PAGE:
Medical Smartphone Apps May Need New Federal Regulation
The Food and Drug Administration is looking into whether smartphone apps that allow patients to monitor their vital signs wirelessly should earn FDA approval before implementation.
Bradley Merrill Thompson, an attorney with law firm Epstein, Becker & Green, who studies health care issues, told GigaOM that the FDA is keeping an eye on app stores to see which medical applications for smartphones might require regulation. "The FDA is actively engaged in surveillance of various app stores to see if apps should trigger their involvement," Thompson told GigaOM for an Aug. 31 report. "Applications where a smartphone is connected in any way to imaging are under scrutiny, in particular. Any app that is used to transmit images to a medical facility requires FDA approval."
"We are developing draft guidance that will help clarify an appropriate policy and role for the FDA regarding the regulation of mobile applications, including those on smartphones," FDA spokesperson Dick Thompson wrote in a Sept. 8 e-mail to eWEEK. "Some mobile applications are very similar to traditional software applications that the FDA has already classified or regulated, but we believe that further clarifications on mobile applications would be helpful."
Thompson added that the FDA plans to seek public input before issuing a final document.
On July 26, the FDA and Federal Communications Commission held public meetings to explore the extent to which wireless medical devices should be regulated. "Innovation in broadband and wireless-enabled medical devices holds significant promise for enhancing health and reducing the costs of health care for all Americans," FCC Chairman Julius Genachowski and FDA Commissioner Margaret Hamburg wrote in a joint statement.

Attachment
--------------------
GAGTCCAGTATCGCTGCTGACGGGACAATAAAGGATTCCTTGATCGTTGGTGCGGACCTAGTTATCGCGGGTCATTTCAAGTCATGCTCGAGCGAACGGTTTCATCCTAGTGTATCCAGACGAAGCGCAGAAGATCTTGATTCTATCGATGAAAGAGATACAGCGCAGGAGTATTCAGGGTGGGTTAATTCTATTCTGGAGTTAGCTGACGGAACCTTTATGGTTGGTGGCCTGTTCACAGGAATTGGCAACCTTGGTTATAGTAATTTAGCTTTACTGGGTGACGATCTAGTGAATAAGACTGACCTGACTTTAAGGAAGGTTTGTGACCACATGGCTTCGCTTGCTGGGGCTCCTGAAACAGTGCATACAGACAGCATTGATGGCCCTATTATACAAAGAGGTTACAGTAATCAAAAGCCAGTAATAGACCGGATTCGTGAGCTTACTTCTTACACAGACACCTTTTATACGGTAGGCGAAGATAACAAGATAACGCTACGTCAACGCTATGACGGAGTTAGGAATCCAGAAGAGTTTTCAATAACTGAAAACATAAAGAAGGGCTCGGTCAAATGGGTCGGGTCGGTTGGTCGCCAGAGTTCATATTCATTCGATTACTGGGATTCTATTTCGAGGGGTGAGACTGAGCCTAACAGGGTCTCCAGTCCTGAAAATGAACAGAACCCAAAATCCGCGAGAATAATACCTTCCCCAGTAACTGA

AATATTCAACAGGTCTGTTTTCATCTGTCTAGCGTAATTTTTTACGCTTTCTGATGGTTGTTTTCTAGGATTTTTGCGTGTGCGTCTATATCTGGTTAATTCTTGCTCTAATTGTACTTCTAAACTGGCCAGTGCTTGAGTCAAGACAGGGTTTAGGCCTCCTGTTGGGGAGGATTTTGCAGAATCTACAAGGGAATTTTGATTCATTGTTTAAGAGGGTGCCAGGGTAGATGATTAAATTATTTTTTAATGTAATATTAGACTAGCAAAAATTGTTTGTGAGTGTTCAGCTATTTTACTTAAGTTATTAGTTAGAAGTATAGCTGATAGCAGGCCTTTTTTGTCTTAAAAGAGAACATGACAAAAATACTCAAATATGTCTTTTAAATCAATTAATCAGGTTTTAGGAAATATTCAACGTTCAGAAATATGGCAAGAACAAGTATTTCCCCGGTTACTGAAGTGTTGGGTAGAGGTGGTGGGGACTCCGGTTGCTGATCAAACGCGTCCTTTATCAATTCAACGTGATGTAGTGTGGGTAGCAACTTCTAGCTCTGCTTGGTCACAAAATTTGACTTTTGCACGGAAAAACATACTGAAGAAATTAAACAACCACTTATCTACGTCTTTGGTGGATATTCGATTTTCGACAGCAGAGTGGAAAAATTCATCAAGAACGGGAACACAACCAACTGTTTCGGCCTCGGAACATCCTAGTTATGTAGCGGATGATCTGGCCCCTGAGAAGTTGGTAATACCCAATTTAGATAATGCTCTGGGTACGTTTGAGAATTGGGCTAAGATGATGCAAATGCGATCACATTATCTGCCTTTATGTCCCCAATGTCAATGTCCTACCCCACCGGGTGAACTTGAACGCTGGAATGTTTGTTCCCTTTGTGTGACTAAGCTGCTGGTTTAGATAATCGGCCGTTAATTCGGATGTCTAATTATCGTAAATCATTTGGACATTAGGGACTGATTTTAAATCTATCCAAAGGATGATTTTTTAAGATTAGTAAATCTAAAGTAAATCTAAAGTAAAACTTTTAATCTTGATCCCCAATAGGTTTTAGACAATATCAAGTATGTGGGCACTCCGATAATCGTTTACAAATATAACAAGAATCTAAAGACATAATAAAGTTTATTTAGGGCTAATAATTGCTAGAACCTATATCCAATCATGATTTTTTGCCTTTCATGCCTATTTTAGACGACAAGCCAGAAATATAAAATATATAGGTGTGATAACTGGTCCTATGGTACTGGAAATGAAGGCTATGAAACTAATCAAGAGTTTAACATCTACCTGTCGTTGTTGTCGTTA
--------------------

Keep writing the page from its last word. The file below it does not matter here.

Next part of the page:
The two officials cited heart rhythm monitors and glucose monitoring systems as examples.
"Developing and integrating wireless and broadband communications technology with medical devices and applications requires agencies to assure that such devices operate in a safe, reliable and secure manner," Genachowski and Hamburg added.
At the joint meeting, Genachowski and Hamburg signed a Joint Statement of Principles and Memorandum of Understanding on the agencies' commitment to both innovation and patient safety.
Wireless medical devices allow patients to transmit vital information to patients over the Web to allow doctors to make decisions on care remotely.
Devices include glucose monitors, insulin pumps and heart monitors as well as patch fetal sensors for pregnant women, according to a joint statement by the FDA and FCC.
The FCC regulates smartphone airwave signals, while the FDA regulates medical devices that provide treatment or therapy, according to the two agencies. Meanwhile, software companies may be hesitant to enter the medical app market due to fear of FDA regulation.
"That degree of fear of the FDA regulations is putting established companies off from coming into that market," U.K.-based wireless technology analyst Nick Hunn told DOTmed. "It's causing concern for startups, and perhaps most worrying of all, it's making investors wary of putting money in a company if they have to go through a protracted approval process."
Editor's Note: This article has been updated to include additional information from an FDA spokesman.